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Salud mental

versión impresa ISSN 0185-3325


HERNANDEZ GONZALEZ, Marisela et al. Electroencephalographic changes and testosterone levels in a pubertal stress animal model: effects on adult sexual motivation. Salud Ment [online]. 2020, vol.43, n.1, pp.11-19.  Epub 05-Jun-2020. ISSN 0185-3325.


Stress during puberty exerts long-term effects on endocrine systems and brain structures, such as the prefrontal cortex (PFC) and basolateral amygdala (BLA), two cerebral areas that participate in modulating sexual behavior and whose functioning is regulated by androgenic hormones.


To evaluate the effect of pubertal stress due to social isolation on the sexual motivation, serum testosterone levels, and electroencephalographic activity (EEG) of the PFC and BLA in male rats.


Sixty sexually-experienced male rats were used. Thirty were stressed by social isolation during puberty (SG, housed 1 per cage, postnatal days 25-50); the other 30 formed the control group (CG, 5 per cage). All rats were implanted bilaterally with stainless steel electrodes in the PFC and BLA. EEGs were recorded during the awake-quiet state in two conditions: without sexual motivation (WSM), and with sexual motivation (SM). After EEG recording, the rats were sacrificed by decapitation to measure their testosterone levels.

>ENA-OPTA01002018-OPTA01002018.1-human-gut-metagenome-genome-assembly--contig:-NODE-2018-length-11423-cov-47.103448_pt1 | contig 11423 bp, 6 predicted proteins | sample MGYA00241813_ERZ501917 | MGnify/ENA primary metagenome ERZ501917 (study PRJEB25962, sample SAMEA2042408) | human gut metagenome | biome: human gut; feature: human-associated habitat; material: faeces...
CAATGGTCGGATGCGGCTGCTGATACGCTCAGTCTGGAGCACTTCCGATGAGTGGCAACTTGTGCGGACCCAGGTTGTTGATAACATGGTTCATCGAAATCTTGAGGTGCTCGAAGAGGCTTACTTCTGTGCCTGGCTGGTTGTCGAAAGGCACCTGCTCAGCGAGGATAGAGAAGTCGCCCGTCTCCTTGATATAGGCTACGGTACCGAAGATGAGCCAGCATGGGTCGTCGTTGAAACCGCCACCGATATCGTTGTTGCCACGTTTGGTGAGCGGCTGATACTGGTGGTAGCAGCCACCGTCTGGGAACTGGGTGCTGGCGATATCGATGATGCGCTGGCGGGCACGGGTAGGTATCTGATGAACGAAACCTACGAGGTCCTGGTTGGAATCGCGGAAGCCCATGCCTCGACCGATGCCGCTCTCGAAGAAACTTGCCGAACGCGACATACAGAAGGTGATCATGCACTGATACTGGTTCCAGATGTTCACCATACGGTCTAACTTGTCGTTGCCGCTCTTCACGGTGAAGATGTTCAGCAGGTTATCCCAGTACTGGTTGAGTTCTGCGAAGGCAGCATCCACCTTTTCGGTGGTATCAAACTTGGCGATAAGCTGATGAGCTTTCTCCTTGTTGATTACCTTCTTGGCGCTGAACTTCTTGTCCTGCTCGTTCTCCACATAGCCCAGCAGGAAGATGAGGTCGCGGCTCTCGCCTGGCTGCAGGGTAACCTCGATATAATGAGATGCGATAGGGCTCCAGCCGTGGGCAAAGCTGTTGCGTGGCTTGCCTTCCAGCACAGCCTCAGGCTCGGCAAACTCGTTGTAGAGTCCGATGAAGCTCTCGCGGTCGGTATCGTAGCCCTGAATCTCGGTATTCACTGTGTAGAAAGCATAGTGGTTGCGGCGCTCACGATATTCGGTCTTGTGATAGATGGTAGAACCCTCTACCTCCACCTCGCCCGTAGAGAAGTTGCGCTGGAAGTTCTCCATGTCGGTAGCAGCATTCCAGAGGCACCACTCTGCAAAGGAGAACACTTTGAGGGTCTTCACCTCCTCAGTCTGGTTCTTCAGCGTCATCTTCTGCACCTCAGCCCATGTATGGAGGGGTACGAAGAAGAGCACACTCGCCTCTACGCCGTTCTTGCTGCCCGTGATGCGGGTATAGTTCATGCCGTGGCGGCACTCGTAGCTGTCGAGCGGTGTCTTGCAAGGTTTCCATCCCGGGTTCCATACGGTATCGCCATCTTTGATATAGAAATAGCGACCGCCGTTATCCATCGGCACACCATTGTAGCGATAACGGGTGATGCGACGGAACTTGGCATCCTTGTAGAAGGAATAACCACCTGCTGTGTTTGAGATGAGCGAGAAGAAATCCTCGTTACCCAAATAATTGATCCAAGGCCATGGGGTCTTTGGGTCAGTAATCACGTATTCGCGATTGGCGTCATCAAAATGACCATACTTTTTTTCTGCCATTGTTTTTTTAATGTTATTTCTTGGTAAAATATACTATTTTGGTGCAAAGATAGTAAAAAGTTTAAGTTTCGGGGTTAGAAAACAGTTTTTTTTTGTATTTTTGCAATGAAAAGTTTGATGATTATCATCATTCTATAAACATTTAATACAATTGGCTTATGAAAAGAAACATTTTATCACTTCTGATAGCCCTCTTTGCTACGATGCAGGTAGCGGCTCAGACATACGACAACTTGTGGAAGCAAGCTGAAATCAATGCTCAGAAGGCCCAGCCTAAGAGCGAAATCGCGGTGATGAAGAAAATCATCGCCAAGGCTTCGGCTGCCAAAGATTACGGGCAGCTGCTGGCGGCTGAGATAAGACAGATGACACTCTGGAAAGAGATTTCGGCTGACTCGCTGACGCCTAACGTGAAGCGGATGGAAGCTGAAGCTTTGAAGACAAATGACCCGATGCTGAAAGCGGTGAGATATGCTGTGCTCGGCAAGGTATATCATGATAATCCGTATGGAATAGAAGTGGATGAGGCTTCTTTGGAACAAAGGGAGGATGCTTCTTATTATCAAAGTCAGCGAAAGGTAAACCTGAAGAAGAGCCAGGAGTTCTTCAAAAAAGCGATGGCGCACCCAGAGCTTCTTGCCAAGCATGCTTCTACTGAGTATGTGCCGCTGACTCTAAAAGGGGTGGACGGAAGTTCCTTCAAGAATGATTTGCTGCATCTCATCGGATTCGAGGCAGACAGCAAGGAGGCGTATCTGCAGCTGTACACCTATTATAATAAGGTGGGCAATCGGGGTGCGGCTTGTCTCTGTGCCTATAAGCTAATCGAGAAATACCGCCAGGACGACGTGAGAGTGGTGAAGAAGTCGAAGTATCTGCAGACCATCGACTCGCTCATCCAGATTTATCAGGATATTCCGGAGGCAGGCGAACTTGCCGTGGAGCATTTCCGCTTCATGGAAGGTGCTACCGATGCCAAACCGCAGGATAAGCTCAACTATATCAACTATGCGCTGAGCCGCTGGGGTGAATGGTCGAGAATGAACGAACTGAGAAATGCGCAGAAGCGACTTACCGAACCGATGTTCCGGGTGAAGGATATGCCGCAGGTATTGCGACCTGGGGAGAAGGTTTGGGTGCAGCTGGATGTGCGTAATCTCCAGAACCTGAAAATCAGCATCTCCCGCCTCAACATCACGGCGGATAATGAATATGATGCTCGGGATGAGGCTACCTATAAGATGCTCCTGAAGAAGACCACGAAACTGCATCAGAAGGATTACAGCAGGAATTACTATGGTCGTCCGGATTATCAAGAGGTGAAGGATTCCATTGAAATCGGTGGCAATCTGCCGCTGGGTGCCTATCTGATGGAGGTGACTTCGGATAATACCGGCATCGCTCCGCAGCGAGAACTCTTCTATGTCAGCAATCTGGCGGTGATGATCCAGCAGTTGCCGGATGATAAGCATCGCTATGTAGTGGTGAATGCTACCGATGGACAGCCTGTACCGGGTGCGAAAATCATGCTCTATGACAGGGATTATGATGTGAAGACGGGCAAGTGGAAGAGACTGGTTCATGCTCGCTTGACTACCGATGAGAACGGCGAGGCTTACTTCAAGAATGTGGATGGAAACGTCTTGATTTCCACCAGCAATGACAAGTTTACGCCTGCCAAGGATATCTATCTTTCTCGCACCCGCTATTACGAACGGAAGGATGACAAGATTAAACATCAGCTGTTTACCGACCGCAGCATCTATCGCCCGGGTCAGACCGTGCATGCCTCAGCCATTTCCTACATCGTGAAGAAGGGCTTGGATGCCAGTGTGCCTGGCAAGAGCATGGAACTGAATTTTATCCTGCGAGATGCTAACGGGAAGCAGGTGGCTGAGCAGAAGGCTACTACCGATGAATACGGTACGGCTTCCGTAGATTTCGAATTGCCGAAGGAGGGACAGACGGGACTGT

SG showed lower sexual motivation and testosterone levels, but higher amygdaline EEG activation in the presence of a receptive female, while CG showed higher prefrontal EEG activation.

Discussion and conclusion

It is probable that the decreased testosterone levels resulting from pubertal stress affected prefrontal and amygdaline functionality and, hence, sexual motivation. These data could explain some of the hormonal and cerebral changes associated with stress-induced sexual alterations, though this suggestion requires additional clinical and animal research.

Palabras llave : Stress; social isolation; EEG; testosterone; sexual motivation; rats.

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